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Omega


Total Posts: 426
Joined: Jul 2006
 
Posted: 2006-10-12 16:14
CAn someone tell me in a nutshell what this is exactly

FDAXHunter
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Posted: 2006-10-12 16:58
Bidhask was a forest troll in Middle Earth. He was notorious for dropping from trees onto passing travellers to squash them. He would jump from a branch, bounce off the happless people below him (Hobbits, for the most part) and then cackle evilly. The Hobbits referred to this as the "Bidhask Bounce".

Seriously though: Bid/Ask Bounce is the effect of perceived volatility because the price changed from bid to ask (or vice versa). It looks like there is movement, but because it's only inside the bid-ask spread, you can't necessarily say that it moved (there's some technicalities there but we'll leave it at that).

The term "bounce" comes from the visual image as the price curve bounces back and forth between the bid and ask.
See below an illustration of what Bid/Ask Bounce looks like:




Specifically, Bid/Ask Bounce refers to the phenomenon of vastly exaggerated volatility calculations at high frequencies. A simple volatility calculation (i.e. plain old standard deviation) treats a move of 1 tick per second the same as a 60 tick move in hour (Sqrt(3600)).
This means that if the market just trades goes up-down every two seconds, a simple standard deviation calculation will show a volatility equivalent to that of a 60 tick move. But the market hasn't even left the bid-ask spread and therefore it would be not that wrong to say that there was no movement at all. Yet you get a very large volatility for this period.

If we do simple volatility calculations at various frequencies, the result looks like this:



The high volatility readings on the left are due to bid/ask bounce.

Hope this helps.


The Figs Protocol.

Omega


Total Posts: 426
Joined: Jul 2006
 
Posted: 2006-10-12 17:28

Nice explanation FDAX ....a couple of questions though. From your explanation it seems that the bid-ask bounce refers to the fact that the "price" bounces between between a bid-ask spread over a certain period of time. eg in a minute we could have bid-ask of 98-100 and have the price bouncing around this limit within teh time frame of a minute..ie measuring the price for each second within this minute we would have high vol when instead the bid-ask prices have not budged...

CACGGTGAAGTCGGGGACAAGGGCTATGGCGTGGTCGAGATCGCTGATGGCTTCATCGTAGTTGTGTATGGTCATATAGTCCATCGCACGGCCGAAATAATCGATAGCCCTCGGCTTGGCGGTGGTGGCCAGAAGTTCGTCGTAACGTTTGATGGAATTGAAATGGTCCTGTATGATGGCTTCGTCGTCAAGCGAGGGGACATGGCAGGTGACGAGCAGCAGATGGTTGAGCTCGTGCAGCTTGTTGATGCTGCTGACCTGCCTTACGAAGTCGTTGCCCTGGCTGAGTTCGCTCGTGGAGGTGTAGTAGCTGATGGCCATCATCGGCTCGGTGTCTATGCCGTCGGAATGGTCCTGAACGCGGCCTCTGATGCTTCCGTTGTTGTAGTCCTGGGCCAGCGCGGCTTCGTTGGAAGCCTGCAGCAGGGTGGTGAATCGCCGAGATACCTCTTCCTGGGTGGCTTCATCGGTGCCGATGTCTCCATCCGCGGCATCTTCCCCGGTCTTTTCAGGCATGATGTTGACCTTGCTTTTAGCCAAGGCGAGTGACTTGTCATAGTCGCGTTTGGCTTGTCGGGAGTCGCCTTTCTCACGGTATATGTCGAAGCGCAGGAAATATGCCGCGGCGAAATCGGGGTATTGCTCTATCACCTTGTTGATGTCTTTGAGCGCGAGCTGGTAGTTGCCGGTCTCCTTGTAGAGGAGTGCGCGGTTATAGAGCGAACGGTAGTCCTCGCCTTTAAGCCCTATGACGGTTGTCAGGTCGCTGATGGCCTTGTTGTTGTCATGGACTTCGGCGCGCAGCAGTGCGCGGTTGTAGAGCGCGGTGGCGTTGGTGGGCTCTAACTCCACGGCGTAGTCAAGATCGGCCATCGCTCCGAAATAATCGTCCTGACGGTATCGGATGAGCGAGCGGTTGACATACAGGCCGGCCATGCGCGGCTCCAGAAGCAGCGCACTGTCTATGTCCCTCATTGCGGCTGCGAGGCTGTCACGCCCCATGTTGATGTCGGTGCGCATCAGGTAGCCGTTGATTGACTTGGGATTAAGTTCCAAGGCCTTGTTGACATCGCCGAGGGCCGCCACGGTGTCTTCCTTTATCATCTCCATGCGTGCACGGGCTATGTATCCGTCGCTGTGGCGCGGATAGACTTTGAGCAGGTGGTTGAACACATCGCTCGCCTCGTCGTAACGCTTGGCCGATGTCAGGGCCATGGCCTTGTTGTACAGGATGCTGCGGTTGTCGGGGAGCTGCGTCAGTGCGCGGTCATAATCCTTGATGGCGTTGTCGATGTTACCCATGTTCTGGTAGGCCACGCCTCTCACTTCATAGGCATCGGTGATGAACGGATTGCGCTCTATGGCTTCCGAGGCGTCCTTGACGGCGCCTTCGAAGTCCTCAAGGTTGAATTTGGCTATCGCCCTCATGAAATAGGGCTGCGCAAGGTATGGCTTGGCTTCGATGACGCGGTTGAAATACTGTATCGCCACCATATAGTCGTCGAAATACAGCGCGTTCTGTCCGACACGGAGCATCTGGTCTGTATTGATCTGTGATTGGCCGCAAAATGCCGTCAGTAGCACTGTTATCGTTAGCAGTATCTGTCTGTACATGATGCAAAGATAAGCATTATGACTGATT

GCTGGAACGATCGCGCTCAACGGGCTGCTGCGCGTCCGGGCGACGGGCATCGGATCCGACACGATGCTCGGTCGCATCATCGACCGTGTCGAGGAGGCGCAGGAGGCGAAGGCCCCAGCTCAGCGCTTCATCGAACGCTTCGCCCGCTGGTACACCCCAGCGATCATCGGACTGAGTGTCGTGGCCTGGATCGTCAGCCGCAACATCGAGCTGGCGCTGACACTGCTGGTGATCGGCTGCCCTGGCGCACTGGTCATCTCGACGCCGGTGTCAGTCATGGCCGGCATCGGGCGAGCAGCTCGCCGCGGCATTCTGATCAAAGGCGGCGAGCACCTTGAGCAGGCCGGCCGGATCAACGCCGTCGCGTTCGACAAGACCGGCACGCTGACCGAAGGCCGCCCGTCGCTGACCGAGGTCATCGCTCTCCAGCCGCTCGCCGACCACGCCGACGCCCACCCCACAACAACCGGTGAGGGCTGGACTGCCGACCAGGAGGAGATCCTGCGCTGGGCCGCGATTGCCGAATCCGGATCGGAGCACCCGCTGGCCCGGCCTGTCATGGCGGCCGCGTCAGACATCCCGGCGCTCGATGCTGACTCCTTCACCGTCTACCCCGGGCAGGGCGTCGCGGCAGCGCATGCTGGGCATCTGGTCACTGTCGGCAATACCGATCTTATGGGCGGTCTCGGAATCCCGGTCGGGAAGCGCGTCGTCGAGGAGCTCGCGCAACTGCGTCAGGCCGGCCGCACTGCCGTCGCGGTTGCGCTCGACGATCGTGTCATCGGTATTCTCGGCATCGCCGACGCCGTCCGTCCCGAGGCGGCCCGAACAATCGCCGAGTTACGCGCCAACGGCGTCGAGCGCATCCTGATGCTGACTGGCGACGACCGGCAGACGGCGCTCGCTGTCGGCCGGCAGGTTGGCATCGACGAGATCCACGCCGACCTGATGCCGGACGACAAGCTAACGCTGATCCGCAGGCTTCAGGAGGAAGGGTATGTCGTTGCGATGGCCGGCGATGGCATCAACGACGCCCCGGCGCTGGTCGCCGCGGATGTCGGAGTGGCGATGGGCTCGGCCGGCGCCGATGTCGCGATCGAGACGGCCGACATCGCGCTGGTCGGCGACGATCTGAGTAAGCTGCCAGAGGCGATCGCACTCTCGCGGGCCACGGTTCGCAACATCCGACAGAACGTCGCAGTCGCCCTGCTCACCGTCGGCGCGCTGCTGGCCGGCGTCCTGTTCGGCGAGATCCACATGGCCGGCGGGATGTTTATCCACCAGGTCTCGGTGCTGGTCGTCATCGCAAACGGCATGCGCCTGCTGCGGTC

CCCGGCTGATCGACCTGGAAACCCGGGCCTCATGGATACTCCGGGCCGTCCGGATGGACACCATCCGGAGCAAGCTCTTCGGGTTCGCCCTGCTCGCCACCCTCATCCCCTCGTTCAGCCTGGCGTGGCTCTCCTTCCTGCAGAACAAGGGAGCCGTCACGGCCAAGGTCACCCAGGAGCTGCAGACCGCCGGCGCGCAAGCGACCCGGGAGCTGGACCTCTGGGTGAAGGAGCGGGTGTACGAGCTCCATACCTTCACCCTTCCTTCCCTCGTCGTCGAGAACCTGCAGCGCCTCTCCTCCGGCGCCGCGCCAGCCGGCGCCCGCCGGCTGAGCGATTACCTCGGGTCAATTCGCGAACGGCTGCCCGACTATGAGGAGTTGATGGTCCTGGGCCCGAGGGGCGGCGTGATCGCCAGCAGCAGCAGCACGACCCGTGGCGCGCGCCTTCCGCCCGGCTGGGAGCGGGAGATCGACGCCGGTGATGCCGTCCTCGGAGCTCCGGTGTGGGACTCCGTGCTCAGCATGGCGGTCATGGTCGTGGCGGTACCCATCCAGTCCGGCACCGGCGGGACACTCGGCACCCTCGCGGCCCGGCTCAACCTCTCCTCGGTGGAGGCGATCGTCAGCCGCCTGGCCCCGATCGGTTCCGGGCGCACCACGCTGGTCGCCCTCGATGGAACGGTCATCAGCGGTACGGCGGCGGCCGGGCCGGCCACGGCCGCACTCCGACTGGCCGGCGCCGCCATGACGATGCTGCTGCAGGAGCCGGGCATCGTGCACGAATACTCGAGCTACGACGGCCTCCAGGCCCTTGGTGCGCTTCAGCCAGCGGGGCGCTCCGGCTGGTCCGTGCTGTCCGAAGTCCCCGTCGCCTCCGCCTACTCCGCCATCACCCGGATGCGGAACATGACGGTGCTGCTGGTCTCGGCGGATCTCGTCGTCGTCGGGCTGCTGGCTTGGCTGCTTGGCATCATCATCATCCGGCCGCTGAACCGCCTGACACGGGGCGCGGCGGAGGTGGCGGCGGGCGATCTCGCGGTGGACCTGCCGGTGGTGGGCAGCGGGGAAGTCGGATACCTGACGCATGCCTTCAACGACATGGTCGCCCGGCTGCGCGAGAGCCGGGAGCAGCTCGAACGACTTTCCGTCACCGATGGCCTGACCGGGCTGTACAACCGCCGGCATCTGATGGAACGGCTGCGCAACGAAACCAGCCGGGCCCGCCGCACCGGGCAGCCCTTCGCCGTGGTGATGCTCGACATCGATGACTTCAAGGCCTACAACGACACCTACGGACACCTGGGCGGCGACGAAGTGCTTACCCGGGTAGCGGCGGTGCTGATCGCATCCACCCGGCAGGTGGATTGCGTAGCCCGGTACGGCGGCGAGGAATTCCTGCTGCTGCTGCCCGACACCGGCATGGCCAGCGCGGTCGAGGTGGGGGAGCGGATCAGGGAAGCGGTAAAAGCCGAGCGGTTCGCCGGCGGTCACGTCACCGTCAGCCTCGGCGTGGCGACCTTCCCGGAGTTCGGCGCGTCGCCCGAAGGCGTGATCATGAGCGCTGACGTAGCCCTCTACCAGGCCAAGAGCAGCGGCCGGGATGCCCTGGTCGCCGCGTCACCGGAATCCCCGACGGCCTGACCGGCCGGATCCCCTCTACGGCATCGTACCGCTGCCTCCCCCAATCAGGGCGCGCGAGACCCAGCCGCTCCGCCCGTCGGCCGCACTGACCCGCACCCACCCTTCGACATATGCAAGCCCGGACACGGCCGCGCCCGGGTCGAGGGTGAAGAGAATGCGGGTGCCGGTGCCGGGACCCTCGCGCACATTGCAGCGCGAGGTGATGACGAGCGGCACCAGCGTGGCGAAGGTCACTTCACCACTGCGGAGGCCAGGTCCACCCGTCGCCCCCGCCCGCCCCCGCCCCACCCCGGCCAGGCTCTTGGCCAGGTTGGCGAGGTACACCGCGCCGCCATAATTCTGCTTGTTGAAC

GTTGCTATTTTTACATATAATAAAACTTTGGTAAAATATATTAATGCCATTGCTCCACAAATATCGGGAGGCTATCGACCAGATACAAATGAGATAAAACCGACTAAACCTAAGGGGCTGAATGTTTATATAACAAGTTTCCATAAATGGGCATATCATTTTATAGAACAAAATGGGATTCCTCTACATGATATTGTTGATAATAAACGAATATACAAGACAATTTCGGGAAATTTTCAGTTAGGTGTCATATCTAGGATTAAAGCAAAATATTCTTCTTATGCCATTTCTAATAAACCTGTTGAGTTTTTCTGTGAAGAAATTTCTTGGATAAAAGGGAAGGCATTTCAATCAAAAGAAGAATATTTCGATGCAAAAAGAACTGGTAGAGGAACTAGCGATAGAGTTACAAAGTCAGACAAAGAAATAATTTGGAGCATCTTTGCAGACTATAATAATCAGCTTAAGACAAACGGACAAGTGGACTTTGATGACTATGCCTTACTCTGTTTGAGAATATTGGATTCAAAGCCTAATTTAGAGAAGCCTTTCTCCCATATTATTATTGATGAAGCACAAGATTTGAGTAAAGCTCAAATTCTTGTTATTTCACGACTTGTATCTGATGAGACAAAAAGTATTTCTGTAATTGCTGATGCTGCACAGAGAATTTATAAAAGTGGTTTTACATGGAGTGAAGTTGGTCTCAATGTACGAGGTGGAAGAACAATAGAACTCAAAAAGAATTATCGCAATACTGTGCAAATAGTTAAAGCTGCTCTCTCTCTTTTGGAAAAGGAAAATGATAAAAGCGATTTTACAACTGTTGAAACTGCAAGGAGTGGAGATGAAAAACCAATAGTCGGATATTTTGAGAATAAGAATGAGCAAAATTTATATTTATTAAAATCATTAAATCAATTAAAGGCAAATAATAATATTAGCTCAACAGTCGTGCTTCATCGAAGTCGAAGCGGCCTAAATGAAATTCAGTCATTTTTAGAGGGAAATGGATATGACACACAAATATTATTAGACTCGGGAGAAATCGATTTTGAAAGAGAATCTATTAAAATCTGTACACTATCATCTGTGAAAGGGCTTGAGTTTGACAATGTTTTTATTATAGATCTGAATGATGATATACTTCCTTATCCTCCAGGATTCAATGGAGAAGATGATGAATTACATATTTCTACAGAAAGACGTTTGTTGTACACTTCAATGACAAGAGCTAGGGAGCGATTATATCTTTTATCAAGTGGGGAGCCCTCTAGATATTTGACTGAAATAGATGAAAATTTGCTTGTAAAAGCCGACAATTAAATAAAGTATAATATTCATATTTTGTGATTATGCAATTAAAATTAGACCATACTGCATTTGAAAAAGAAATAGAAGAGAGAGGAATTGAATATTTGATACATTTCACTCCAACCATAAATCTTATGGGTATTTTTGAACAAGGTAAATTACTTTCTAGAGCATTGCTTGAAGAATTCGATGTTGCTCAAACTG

If this is correct then what is the "price" measuring and what is causing it to bounce around like that


FDAXHunter
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Posted: 2006-10-12 17:38
The price you are measuring in this particular case (the one that leads us to obvserve bid/ask bounce) is the last trade.

All financial markets operate under the notion of a minimum price increment. This is known as a tick (there are actually half-ticks and quarter ticks, but thats just an oxymoron that the financial industry has managed to perpetuate).
You cannot trade in increments smaller than a tick. Depending on how volatile an instrument is compared to its minimum price increment, this can cause the market to virtually sit at the same bid and ask all day (or even several days). Fed Fund Futures are a great example of this.

A buyer looking for an immediate buy must buy at the offer and a seller looking to sell right this moment has to sell at the bid.

The bouncing around is caused by sellers and buyers hitting the bids and lifting the offers, respectively.

The Figs Protocol.

Omega


Total Posts: 426
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Posted: 2006-10-12 17:44

Nice one FDAX


saffron


Total Posts: 181
Joined: May 2006
 
Posted: 2006-10-12 19:48
I remeber seeing this strange phenomenon in spot usd/jpy during asian session a couple of years ago. Price was swinging 1 pip within bid/ask spread and for quite some time. I tried to understand what's the logic behind this but I didn't know much so I guessed it was just two bored traders playing chicken :) See who would give up first... Of-course, I was using a platform from one of them internet market-makers (I think oanda), so maybe they were just manipulating the data...

Graeme


Total Posts: 1629
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Posted: 2006-10-12 22:16

Here's an example but from the other end of the liquidity spectrum: closing prices of a highly illiquid penny stock over a year. The number of times the bid-offer pair changed was a lot lot less than the number of times the price changed.


Graeme West

ThirdEye


Total Posts: 36
Joined: Oct 2006
 
Posted: 2006-10-13 03:28
Bounce Vol adjustment has been one of the "secrets" among a few option traders for many years. Yes very important for penny stocks.

jaiman


Total Posts: 248
Joined: Oct 2004